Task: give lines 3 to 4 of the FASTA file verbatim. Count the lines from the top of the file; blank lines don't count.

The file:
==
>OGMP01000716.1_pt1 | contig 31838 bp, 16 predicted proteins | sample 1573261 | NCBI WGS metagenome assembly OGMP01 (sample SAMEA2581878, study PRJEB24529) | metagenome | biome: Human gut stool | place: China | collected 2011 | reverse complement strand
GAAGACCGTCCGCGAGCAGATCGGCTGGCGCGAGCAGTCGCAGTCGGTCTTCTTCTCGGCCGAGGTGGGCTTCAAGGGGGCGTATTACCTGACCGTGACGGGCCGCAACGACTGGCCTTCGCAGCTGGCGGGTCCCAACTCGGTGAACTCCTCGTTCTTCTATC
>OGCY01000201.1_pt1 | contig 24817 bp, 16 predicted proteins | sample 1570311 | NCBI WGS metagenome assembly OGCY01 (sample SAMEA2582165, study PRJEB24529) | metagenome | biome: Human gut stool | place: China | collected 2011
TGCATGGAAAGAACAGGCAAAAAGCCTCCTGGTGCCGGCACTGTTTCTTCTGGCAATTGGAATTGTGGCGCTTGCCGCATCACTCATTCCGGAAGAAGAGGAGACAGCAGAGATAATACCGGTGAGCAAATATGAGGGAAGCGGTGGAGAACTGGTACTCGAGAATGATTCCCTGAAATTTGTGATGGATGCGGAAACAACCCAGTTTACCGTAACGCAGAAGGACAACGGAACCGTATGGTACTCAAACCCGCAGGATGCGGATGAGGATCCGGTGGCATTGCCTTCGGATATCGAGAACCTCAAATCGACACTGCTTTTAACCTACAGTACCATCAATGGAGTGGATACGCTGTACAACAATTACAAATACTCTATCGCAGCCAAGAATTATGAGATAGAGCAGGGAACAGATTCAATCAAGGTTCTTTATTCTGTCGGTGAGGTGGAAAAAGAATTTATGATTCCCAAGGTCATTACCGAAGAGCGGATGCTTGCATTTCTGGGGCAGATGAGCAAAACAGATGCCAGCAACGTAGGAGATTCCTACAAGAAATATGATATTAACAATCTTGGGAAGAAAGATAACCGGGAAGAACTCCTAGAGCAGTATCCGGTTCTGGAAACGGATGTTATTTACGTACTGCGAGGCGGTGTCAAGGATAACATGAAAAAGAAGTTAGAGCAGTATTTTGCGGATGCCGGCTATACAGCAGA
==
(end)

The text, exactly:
>OGCY01000201.1_pt1 | contig 24817 bp, 16 predicted proteins | sample 1570311 | NCBI WGS metagenome assembly OGCY01 (sample SAMEA2582165, study PRJEB24529) | metagenome | biome: Human gut stool | place: China | collected 2011
TGCATGGAAAGAACAGGCAAAAAGCCTCCTGGTGCCGGCACTGTTTCTTCTGGCAATTGGAATTGTGGCGCTTGCCGCATCACTCATTCCGGAAGAAGAGGAGACAGCAGAGATAATACCGGTGAGCAAATATGAGGGAAGCGGTGGAGAACTGGTACTCGAGAATGATTCCCTGAAATTTGTGATGGATGCGGAAACAACCCAGTTTACCGTAACGCAGAAGGACAACGGAACCGTATGGTACTCAAACCCGCAGGATGCGGATGAGGATCCGGTGGCATTGCCTTCGGATATCGAGAACCTCAAATCGACACTGCTTTTAACCTACAGTACCATCAATGGAGTGGATACGCTGTACAACAATTACAAATACTCTATCGCAGCCAAGAATTATGAGATAGAGCAGGGAACAGATTCAATCAAGGTTCTTTATTCTGTCGGTGAGGTGGAAAAAGAATTTATGATTCCCAAGGTCATTACCGAAGAGCGGATGCTTGCATTTCTGGGGCAGATGAGCAAAACAGATGCCAGCAACGTAGGAGATTCCTACAAGAAATATGATATTAACAATCTTGGGAAGAAAGATAACCGGGAAGAACTCCTAGAGCAGTATCCGGTTCTGGAAACGGATGTTATTTACGTACTGCGAGGCGGTGTCAAGGATAACATGAAAAAGAAGTTAGAGCAGTATTTTGCGGATGCCGGCTATACAGCAGA